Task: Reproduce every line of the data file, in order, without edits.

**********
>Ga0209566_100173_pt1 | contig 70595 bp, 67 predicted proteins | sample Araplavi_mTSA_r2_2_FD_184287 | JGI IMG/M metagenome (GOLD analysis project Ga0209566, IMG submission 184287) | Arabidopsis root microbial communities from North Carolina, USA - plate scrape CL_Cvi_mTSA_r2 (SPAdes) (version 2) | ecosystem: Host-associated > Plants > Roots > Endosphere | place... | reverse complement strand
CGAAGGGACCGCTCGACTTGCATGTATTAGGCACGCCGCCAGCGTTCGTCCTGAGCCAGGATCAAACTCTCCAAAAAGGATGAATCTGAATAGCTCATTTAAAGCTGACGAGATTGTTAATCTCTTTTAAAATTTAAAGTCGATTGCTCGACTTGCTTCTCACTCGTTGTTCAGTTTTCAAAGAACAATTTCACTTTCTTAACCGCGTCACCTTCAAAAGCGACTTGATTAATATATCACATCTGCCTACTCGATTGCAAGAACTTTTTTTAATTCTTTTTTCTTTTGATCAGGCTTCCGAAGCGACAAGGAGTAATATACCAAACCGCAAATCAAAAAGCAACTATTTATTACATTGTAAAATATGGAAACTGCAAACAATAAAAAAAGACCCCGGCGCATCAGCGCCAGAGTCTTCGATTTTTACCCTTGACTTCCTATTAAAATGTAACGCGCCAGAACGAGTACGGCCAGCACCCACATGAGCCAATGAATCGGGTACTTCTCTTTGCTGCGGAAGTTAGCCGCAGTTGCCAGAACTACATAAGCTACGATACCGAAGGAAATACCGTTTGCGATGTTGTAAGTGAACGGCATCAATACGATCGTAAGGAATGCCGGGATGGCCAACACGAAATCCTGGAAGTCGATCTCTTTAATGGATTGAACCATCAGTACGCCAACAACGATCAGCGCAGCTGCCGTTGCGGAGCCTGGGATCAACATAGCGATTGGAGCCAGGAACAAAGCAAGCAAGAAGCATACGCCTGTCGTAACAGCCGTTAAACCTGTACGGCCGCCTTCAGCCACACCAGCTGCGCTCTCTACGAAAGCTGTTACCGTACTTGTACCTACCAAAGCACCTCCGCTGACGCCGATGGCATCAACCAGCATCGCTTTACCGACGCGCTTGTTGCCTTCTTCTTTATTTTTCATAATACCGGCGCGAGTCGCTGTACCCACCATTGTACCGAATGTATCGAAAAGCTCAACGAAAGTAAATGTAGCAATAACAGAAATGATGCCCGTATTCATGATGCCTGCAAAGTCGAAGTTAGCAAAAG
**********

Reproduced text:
>Ga0209566_100173_pt1 | contig 70595 bp, 67 predicted proteins | sample Araplavi_mTSA_r2_2_FD_184287 | JGI IMG/M metagenome (GOLD analysis project Ga0209566, IMG submission 184287) | Arabidopsis root microbial communities from North Carolina, USA - plate scrape CL_Cvi_mTSA_r2 (SPAdes) (version 2) | ecosystem: Host-associated > Plants > Roots > Endosphere | place... | reverse complement strand
CGAAGGGACCGCTCGACTTGCATGTATTAGGCACGCCGCCAGCGTTCGTCCTGAGCCAGGATCAAACTCTCCAAAAAGGATGAATCTGAATAGCTCATTTAAAGCTGACGAGATTGTTAATCTCTTTTAAAATTTAAAGTCGATTGCTCGACTTGCTTCTCACTCGTTGTTCAGTTTTCAAAGAACAATTTCACTTTCTTAACCGCGTCACCTTCAAAAGCGACTTGATTAATATATCACATCTGCCTACTCGATTGCAAGAACTTTTTTTAATTCTTTTTTCTTTTGATCAGGCTTCCGAAGCGACAAGGAGTAATATACCAAACCGCAAATCAAAAAGCAACTATTTATTACATTGTAAAATATGGAAACTGCAAACAATAAAAAAAGACCCCGGCGCATCAGCGCCAGAGTCTTCGATTTTTACCCTTGACTTCCTATTAAAATGTAACGCGCCAGAACGAGTACGGCCAGCACCCACATGAGCCAATGAATCGGGTACTTCTCTTTGCTGCGGAAGTTAGCCGCAGTTGCCAGAACTACATAAGCTACGATACCGAAGGAAATACCGTTTGCGATGTTGTAAGTGAACGGCATCAATACGATCGTAAGGAATGCCGGGATGGCCAACACGAAATCCTGGAAGTCGATCTCTTTAATGGATTGAACCATCAGTACGCCAACAACGATCAGCGCAGCTGCCGTTGCGGAGCCTGGGATCAACATAGCGATTGGAGCCAGGAACAAAGCAAGCAAGAAGCATACGCCTGTCGTAACAGCCGTTAAACCTGTACGGCCGCCTTCAGCCACACCAGCTGCGCTCTCTACGAAAGCTGTTACCGTACTTGTACCTACCAAAGCACCTCCGCTGACGCCGATGGCATCAACCAGCATCGCTTTACCGACGCGCTTGTTGCCTTCTTCTTTATTTTTCATAATACCGGCGCGAGTCGCTGTACCCACCATTGTACCGAATGTATCGAAAAGCTCAACGAAAGTAAATGTAGCAATAACAGAAATGATGCCCGTATTCATGATGCCTGCAAAGTCGAAGTTAGCAAAAG